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Chicago Tribune Co. v. National Labor Relations Board

March 19, 1996

CHICAGO TRIBUNE COMPANY,

PETITIONER, CROSS-RESPONDENT,

v.

NATIONAL LABOR RELATIONS BOARD,

RESPONDENT, CROSS-PETITIONER.



On Petition for Review and Cross-Petition for Enforcement of an Order of the National Labor Relations Board No. 13-CA-31544

Before BAUER, ROVNER, and EVANS, Circuit Judges.

BAUER, Circuit Judge.

ARGUED NOVEMBER 30, 1995

DECIDED MARCH 19, 1996

In the last decade, relations between the Chicago Tribune Company ("Tribune") and the unions representing its employees have fallen somewhat short of labor peace. The acrimony has produced much litigation, and today's case concerns the Tribune's refusal to provide the home addresses of strike replacement employees to the Chicago Web Printing Pressmen's Union ("Pressmen"). After a six-month strike and several requests to the company, the Pressmen brought the matter before the National Labor Relations Board. Although the Board found that the Tribune had committed an unfair labor practice, we deny enforcement of the Board's order.

I. Background

The events leading up to this appeal began at least as early as 1985, when the most recent collective bargaining agreement between the Pressmen and the Chicago Newspaper Publishers' Association, a collective bargaining association to which the Tribune belonged, expired. Negotiations for a new agreement faltered, and on July 18, 1985, the Pressmen's Union, the Chicago Typographical Union, the Chicago Mailers' Union, and the Chicago Paperhandlers' Union commenced a strike against the Tribune. In response to the strike, the Tribune began hiring permanent replacement workers.

Violence ensued shortly thereafter. Incidents ranged from the relatively benign, such as unsolicited orders for food deliveries or magazine subscriptions, to more dangerous activities such as the slashing of tires, death threats, and the stabbing of a Tribune delivery driver. On one occasion, mounted police were called to disperse a mob that had obstructed the path of the Tribune's delivery trucks. Stones thrown by the mob injured one of the truck drivers, a policeman, and other Tribune employees. Following that incident, the Tribune sought and received an injunction to prevent the unions from violent picketing. On January 30, 1986, the striking workers unconditionally offered to return to work. The Tribune created a preferential rehiring list for the returning strikers, and began reinstating them in May 1989.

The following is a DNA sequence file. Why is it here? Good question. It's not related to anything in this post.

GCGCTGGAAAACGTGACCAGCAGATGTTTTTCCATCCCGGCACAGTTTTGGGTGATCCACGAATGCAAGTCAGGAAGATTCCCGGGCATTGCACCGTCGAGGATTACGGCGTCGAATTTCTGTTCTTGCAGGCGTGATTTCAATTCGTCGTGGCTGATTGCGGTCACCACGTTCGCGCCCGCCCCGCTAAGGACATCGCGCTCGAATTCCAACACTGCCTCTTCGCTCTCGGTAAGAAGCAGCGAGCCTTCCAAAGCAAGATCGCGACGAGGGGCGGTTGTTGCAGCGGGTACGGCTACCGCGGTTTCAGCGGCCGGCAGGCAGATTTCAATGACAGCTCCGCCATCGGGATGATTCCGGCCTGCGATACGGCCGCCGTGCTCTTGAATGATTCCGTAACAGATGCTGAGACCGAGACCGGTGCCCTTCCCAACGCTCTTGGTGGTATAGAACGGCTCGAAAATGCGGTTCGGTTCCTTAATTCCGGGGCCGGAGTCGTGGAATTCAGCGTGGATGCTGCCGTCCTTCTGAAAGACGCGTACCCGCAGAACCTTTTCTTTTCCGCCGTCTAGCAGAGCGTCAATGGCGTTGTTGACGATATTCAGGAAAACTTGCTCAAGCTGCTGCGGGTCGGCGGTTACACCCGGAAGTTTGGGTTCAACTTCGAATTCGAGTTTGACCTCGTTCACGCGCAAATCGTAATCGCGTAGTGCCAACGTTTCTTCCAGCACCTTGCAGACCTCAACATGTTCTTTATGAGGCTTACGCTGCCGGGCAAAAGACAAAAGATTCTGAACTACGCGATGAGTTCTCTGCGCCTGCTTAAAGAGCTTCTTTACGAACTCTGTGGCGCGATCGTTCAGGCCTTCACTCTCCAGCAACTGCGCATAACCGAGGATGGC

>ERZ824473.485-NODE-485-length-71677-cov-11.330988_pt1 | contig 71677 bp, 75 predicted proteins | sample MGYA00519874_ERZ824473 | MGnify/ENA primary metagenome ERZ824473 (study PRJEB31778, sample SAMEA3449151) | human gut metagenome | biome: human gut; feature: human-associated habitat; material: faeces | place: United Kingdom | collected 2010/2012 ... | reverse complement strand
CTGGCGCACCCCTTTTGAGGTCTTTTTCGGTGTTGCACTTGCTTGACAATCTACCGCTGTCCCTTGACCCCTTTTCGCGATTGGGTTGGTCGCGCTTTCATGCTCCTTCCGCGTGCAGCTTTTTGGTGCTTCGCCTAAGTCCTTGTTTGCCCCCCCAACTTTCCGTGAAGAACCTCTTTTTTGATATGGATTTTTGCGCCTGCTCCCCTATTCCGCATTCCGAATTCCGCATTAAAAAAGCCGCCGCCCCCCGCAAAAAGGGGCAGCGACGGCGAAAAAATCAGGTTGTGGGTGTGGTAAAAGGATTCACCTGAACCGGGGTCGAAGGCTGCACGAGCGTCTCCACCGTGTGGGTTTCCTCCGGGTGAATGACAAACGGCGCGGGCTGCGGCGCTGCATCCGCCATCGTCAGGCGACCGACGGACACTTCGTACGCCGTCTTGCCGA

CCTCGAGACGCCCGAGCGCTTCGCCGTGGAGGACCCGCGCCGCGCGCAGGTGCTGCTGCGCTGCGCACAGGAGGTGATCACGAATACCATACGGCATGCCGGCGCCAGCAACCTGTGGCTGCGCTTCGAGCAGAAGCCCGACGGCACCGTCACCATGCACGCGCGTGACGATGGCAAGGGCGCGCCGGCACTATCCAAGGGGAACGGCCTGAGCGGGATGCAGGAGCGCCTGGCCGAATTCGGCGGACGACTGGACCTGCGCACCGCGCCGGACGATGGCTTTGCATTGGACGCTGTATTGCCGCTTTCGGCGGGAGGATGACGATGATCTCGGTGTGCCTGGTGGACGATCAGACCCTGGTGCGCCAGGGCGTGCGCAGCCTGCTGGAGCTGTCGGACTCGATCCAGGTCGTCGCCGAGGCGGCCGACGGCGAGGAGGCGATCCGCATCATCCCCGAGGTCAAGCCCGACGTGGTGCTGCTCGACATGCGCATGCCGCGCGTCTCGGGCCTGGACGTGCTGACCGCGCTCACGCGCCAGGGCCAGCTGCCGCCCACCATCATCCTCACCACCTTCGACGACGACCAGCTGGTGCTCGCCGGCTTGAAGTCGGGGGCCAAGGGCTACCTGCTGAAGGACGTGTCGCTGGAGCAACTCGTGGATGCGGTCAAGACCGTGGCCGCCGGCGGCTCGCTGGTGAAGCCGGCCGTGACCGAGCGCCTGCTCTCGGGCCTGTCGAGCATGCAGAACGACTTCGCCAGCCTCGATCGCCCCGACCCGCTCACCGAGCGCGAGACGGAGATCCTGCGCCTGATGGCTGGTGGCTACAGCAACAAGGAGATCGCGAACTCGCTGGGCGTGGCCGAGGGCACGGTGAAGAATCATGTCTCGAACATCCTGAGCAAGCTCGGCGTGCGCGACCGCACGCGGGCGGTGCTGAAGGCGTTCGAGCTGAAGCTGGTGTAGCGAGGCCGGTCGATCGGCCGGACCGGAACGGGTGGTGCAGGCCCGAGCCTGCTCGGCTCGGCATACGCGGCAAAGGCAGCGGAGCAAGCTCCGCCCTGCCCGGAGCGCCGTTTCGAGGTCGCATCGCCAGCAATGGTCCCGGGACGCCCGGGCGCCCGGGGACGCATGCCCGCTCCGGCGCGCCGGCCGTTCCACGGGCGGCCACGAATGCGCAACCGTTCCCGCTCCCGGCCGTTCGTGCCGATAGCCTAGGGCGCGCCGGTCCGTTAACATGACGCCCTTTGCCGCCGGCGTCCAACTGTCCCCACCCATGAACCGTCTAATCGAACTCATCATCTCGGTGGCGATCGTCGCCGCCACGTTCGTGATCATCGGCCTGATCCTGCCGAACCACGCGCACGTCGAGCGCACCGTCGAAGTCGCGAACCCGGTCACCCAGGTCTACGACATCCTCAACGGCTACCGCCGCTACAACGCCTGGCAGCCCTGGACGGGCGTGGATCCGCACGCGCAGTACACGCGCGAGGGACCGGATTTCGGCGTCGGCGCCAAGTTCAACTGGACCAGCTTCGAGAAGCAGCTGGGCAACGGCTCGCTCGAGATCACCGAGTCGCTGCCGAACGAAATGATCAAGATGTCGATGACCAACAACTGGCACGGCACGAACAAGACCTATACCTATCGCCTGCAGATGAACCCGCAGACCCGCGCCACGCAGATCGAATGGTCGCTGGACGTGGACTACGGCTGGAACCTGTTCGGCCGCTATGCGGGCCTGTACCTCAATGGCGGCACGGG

During the strike and subsequent reinstatement, the affected unions made several requests to the Tribune for the terms of employment, names, and addresses of the replacement employees. The Tribune provided the terms of employment but, at the replacement employees' request, it withheld their names and addresses to protect their property and safety. The Tribune offered to provide the birthdates and social security numbers of the replacements, or to provide the names and addresses to an independent accounting firm that could verify their employment. The unions rejected the Tribune's offers of accommodation and instead filed unfair labor practice charges against the company. The Pressmen's original charge still is pending before the Board. The Board's Regional Director dismissed the Printers' charge. A third charge, brought by the Mailers' Union, already has reached this court. See Chicago Tribune Co. v. NLRB, 965 F.2d 244 (7th Cir. 1992). *fn1

While the initial charges were winding their way through the Board's administrative process and into the federal courts, the Pressmen continued to request the names and addresses of the replacement workers, purportedly so that it could pursue grievances on their behalf. In response, the Tribune offered a variety of alternatives to the Pressmen. These offers included personal communication by Pressmen representatives on company property during non-work times, posting of Pressmen notices on company bulletin boards, distribution of Pressmen information in non-work areas, and any other mutually agreeable alternative to the full disclosure proposed by the Pressmen. In sum, the Tribune responded to each Pressmen request for the information in the same manner--it cooperated with every request except to provide the names and addresses.

On February 4, 1993, the Pressmen again requested a list "of all employees with their current addresses." By this point, the Pressmen knew the names of the replacement employees, it merely wanted their home addresses. The Tribune's press department supervisors informed the replacement employees of the Pressmen request. When one supervisor reported back that the employees felt the same way they had before, the Tribune again denied the request.

This time, the Pressmen filed an unfair labor practice charge against the company. The Board's General Counsel issued a complaint alleging that the Tribune's refusal to provide the information violated its duty to bargain in good faith under secs. 8(a)(1) and 8(a)(5) of the National Labor Relations Act. 29 U.S.C. secs. 158(a)(1), 158(a)(5). An Administrative Law Judge found that the Tribune had violated the Act, and on March 31, 1995, the Board adopted the ALJ's findings. The matter is now before us on cross-petitions to review and enforce the Board's order.

II. Standard of Review

We have jurisdiction over the two petitions pursuant to 29 U.S.C. secs. 160(e) and (f). The Board's factual determinations are conclusive when supported by substantial evidence on the record as a whole. Rock-Tenn Co. v. NLRB, 69 F.3d 803, 807 (7th Cir. 1995). The Board's legal conclusions are conclusive unless they are irrational or ...


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